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The 5 Most Important Exercises For Female Gym-Goers

The 5 Most Important Exercises For Female Gym-Goers

With the vast range of fitness equipment available at your gym and the bewildering variety of exercise trends and disciplines on offer, it can be difficult to see the wood for the trees and to focus on the basics, when it comes to getting fit.

To get a full body workout, it’s important to perform compound movements, which involve multiple joints and muscles, and this applies equally to both men and women. However, men and women generally differ in their physique, genetics and hormones and may aspire to slightly different goals when they’re pursuing health and fitness.

So here are five simple exercises that women especially can do to get strong and toned, and these may be all you ever need. To keep your workout balanced, it's important to include pulling exercises like rows and pushing exercises like presses. If you follow these exercises consistently, you should start to see noticeable improvements in your strength, stamina and shape as your fitness regime progresses.

The Bench Press

This is an exercise that is overlooked by some women, but it’s a must-do for everyone! Done correctly, the Bench Press is a full- body compound movement and a great way of developing upper body push-strength and muscle tone. It can also help advance the way in which you perform press-ups. However, as the movement can be quite complex and involves balance, we suggest starting solely with a Pump Bar and a bench to work on the motor skills needed to perform the perfect bench press.

Lie on your back on a flat bench. Grip a barbell with hands slightly wider than shoulder-width. Press your feet firmly into the ground and keep your hips on the bench throughout the entire movement. Slowly lower the bar to the chest, allowing elbows to bend out to the side. Stop lowering when elbows are just below the bench. Press feet into the floor as you push the bar back up to return to starting position. Perform 5-10 reps, depending on weight used. Perform up to three sets.

*Top Tip – Try to hug the bench with your shoulder blades and keep your abdominals tight and pressed into the bench to create a stronger foundation from which to build your Bench Press!


The Deadlift

This is a compound movement that strengthens your whole body and improves your postures. It is highly functional and makes things like carrying groceries and picking things up from the floor easier.

Grasp a kettle bell or dumbbell with both hands and hold it in front of your hips with your arms straight. Bend your hips and knees and lower the weight to the floor. Without rounding your back, pull your torso back and up, thrust your hips forward and stand up with the weight to the starting position, squeezing your glutes. Do 3 sets of 10 reps, resting for 60 seconds between each rep.


The Lunge

When it comes to lower body muscular activation, few exercises can compete with the humble lunge. This movement triggers pretty much everything in the thigh and bum area and can allow the user to improve their balance, coordination, strength and lean muscle development. Like most exercises, the lunge can be completed in a range of various ways, so we suggest starting easy with a standard walking lunge and researching alternatives when you're more experienced.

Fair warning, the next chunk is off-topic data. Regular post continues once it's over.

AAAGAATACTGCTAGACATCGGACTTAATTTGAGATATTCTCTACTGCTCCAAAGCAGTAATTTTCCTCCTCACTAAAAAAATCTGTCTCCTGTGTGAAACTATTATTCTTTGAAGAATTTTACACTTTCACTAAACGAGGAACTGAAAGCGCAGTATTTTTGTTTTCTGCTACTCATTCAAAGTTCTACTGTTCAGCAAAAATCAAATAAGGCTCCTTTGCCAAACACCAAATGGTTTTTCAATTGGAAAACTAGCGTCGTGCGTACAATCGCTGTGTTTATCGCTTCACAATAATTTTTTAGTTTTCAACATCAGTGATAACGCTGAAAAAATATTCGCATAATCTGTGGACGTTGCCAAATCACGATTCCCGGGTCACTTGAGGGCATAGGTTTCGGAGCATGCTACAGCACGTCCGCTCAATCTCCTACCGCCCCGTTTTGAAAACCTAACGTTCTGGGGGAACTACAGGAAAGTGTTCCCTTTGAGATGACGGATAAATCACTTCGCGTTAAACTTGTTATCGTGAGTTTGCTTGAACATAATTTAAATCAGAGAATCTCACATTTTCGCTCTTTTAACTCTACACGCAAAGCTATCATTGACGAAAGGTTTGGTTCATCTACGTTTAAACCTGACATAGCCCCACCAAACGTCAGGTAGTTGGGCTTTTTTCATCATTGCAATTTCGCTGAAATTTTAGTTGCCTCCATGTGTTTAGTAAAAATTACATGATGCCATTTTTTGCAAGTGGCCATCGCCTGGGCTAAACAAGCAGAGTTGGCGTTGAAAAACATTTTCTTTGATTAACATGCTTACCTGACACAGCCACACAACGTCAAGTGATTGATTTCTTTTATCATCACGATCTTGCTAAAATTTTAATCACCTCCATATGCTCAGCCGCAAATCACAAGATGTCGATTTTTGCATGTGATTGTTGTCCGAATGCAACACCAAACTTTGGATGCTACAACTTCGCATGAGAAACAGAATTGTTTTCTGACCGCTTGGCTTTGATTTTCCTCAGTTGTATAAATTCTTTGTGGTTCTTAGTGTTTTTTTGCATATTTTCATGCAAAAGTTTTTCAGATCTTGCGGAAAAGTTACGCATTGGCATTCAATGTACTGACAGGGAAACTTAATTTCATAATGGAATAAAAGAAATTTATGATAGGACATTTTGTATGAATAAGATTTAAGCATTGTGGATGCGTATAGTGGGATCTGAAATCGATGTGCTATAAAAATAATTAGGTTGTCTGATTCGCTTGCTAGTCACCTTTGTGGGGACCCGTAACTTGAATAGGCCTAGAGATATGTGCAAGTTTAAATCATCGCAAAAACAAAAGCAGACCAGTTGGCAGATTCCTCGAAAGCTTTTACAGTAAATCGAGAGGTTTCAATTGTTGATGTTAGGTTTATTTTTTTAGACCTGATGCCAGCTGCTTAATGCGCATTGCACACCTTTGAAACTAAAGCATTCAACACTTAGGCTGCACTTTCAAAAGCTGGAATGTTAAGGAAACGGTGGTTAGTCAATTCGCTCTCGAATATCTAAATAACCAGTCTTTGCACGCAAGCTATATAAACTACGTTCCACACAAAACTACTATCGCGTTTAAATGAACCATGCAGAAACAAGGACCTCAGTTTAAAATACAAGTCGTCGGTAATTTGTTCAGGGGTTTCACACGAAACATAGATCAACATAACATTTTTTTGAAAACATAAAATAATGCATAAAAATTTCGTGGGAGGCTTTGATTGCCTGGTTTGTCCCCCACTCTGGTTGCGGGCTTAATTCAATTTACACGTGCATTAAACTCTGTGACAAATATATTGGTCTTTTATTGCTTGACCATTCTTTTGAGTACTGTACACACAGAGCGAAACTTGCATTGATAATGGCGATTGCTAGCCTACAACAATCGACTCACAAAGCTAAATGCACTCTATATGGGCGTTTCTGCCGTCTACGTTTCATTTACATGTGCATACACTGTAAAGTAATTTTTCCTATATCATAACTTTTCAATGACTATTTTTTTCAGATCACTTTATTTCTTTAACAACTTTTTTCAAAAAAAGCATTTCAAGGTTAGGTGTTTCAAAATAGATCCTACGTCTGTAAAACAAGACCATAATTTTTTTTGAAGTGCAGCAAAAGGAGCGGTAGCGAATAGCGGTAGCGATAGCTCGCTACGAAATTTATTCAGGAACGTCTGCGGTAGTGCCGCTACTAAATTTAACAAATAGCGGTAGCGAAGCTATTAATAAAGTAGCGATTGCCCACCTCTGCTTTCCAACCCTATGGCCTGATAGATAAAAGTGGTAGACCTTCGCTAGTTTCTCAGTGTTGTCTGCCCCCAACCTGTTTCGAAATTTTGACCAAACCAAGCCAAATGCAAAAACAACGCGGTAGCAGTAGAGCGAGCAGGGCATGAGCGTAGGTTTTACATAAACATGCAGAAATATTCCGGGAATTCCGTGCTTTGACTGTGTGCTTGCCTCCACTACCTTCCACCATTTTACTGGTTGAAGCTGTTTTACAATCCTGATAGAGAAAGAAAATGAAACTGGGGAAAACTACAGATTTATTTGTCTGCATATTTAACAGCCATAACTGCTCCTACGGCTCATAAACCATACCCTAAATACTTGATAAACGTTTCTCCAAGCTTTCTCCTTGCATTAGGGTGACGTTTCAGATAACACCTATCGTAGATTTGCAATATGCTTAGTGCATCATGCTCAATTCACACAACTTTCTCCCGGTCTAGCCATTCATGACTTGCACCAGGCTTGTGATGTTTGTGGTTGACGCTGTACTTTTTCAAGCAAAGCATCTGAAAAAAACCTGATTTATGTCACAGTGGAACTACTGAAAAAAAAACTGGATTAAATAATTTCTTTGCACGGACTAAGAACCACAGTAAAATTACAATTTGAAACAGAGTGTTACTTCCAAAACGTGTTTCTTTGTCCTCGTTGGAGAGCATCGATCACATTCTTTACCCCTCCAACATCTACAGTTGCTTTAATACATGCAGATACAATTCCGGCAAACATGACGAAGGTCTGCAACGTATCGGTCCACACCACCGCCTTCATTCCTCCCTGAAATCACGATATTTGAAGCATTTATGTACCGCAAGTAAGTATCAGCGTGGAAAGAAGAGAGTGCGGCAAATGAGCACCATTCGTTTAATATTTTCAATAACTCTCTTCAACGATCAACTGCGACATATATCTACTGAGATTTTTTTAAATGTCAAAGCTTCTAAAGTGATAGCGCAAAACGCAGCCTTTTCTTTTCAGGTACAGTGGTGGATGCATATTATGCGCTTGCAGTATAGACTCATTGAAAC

Stand up straight, shoulders back, chin up, hands on hips and feet hip-width apart. Engage your core and take a big step forward with your right leg, shifting your weight forward, so your heel hits the floor first. Lower body until right thigh is parallel to floor and right shin is vertical. If possible, lightly tap left knee to the ground while keeping your weight in your right heel. Press into your right heel to drive back up to the starting position. Repeat on the other side.

*Top Tip – Everyone’s body works slightly differently, so ensure you only work the range of movement that suits you, as this exercise is very dynamic.


The Split Squat

This works multiples muscles - quads, hamstrings, calves, core and glutes and is good for strength, functional movement (e.g. getting up and down from a sitting position) and great muscle tone.

Stand with one foot elevated slightly on a step or box and the other foot on the floor, 2-3 ft. behind with the front knee slightly bent. With hands on hips, slowly lower your body as far as you can with bent knees. Hold for a few seconds, then quickly push back to the starting position. Do 3 sets of 10 reps on each side, resting for a minute between sets.

The Hip Thrust or Glute Bridge

These exercises are great for glute strength and hip health, which are important for all ages. They train the quads and hamstrings as well, making it especially useful for women who want to increase the size of their glutes without significantly altering the size of their legs. A video showing the difference between these exercises can be viewed here youtube

This blog was written with help from fitness instructors/personal trainers, Tom Ward and Cheryl Parker. If you need any advice about performing any of these exercises safely and effectively, please ask for help from your gym’s fitness team.

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